Idris Goodwin's monologue is broken into three parts, each a poetic exploration of his perspective as a black man in Iowa City. The first retells his fear of being outside his home at midnight, the second shifts to how members of the white community react to his art as a black man, and the third paints a portrait of black men being gunned down and metaphorically hunted from a passing train.
A part of the collection Hands Up: 7 Playwrights, 7 Testaments
“[A] stirring and often raw compilation. – Broad Street Review, Read More
“These short monologues chronicle each author's encounters with the daily indecencies of racial profiling, stop-and-frisk, harassment, and casual racism inflicted by police, media, and society in general…each author delivers a brutally honest telling of their own experience.” – Philly.com, Read More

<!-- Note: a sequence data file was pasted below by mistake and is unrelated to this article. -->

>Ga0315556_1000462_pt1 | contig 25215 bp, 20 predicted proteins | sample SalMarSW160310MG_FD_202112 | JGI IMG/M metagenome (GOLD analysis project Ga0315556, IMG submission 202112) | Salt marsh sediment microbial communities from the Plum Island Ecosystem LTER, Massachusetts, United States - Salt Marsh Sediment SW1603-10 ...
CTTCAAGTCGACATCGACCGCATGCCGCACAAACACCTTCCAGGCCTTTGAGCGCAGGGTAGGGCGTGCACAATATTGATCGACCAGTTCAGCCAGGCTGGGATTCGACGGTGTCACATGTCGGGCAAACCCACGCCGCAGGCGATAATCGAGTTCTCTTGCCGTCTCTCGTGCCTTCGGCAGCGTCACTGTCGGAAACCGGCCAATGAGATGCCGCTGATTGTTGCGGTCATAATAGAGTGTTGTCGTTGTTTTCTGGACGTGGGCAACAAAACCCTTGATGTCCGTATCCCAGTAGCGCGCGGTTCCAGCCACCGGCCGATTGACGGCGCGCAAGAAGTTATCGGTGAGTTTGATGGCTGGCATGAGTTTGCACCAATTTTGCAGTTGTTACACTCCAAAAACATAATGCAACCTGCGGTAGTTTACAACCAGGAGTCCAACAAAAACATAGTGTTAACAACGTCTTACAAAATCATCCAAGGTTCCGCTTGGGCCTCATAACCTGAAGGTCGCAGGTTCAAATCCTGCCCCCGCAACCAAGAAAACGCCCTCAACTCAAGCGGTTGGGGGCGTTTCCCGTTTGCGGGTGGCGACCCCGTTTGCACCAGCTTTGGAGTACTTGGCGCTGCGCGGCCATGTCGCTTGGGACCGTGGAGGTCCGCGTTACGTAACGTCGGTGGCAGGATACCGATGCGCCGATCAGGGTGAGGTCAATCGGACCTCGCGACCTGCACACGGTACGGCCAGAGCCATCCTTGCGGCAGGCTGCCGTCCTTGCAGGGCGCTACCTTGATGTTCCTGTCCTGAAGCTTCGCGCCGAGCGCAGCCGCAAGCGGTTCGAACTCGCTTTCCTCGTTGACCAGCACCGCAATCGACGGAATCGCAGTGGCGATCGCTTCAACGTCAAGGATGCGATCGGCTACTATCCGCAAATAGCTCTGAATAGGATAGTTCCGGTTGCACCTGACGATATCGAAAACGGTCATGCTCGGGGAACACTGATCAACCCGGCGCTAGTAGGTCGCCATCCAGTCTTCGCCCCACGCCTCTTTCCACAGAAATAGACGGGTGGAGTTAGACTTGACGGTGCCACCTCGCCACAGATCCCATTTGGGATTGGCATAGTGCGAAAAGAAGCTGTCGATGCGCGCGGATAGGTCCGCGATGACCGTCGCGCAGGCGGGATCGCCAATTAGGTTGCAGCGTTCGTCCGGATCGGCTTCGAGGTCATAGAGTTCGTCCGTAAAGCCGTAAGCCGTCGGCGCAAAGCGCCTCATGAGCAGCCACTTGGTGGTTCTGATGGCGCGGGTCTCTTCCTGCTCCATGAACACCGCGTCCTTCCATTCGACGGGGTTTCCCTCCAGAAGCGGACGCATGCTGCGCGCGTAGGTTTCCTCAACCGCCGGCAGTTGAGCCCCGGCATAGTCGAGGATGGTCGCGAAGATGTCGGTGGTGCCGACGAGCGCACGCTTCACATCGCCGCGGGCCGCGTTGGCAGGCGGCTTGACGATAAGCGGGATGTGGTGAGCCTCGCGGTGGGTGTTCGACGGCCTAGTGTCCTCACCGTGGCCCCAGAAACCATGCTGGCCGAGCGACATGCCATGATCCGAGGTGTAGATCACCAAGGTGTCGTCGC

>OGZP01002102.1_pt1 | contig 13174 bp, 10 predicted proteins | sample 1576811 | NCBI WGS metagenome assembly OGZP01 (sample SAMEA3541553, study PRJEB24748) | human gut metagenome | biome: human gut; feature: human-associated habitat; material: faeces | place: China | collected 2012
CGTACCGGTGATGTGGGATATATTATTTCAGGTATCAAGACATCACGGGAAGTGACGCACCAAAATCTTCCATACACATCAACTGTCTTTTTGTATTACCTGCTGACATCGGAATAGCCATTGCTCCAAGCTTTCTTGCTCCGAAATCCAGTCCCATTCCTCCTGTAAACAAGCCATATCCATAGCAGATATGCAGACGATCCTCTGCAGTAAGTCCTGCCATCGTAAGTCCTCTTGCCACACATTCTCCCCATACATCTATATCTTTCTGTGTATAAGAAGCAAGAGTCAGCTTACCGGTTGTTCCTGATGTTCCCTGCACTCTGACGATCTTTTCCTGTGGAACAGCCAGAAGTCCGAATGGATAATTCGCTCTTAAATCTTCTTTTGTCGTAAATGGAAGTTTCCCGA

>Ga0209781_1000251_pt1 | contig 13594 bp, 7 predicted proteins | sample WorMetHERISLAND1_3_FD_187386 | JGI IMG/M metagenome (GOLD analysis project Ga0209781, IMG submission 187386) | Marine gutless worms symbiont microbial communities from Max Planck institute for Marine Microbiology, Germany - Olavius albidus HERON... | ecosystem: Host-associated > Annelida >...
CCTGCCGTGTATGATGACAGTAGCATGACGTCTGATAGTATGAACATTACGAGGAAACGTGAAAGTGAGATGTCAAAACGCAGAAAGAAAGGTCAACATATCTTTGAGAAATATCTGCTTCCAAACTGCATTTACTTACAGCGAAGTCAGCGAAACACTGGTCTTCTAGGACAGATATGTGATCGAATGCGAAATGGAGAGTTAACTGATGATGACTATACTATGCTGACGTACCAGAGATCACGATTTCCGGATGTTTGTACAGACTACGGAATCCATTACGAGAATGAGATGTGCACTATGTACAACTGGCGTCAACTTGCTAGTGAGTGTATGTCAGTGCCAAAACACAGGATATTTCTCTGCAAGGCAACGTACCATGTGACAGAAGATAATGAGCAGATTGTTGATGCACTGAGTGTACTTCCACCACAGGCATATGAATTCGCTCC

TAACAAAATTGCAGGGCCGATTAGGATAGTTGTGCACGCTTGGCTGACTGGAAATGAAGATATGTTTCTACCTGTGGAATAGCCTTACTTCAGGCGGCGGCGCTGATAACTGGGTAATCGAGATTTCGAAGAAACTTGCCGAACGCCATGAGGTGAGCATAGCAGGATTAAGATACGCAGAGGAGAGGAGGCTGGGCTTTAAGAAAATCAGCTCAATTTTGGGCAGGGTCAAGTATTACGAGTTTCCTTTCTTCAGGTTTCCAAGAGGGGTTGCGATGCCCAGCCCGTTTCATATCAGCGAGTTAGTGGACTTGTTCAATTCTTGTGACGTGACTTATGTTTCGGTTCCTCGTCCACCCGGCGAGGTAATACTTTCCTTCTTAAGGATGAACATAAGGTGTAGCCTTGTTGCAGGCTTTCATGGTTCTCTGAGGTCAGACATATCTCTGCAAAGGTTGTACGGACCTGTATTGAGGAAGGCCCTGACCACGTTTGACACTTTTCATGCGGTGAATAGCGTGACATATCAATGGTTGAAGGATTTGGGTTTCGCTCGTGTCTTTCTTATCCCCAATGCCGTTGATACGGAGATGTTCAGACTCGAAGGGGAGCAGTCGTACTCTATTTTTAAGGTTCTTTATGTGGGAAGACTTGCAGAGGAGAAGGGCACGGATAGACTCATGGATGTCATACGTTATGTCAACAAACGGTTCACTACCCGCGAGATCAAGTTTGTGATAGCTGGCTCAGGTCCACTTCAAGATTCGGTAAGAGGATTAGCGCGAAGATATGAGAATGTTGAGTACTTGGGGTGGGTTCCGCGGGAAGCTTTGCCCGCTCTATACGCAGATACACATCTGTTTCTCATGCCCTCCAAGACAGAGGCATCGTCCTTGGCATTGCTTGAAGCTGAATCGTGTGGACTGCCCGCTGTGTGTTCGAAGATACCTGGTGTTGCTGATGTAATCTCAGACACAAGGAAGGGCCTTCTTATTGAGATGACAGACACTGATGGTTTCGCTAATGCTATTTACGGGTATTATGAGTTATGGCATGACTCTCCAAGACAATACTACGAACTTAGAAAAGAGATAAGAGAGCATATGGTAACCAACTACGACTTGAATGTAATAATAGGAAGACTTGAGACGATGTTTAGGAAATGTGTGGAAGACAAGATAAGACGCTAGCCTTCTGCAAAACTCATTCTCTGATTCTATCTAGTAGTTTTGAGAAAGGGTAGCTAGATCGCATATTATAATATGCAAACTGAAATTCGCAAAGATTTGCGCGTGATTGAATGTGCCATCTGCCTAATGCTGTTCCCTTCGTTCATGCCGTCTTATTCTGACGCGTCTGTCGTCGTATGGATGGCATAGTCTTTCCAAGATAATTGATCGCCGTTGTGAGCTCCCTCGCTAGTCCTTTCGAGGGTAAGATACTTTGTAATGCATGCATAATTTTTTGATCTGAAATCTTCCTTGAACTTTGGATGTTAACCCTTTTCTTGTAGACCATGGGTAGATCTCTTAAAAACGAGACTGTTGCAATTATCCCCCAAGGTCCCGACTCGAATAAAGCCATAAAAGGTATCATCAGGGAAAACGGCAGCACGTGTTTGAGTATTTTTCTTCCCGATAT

“Hands Up: 7 Playwrights; 7 Testaments makes the idea of "conversation" more than a hopeful shibboleth. With community involvement baked in, it responds directly to the world.” – Indy Week, Read More
Hands Up received its world premiere at Flashpoint Theatre Company at the University of the Arts on June 13, 2015, directed by Joanna Settle.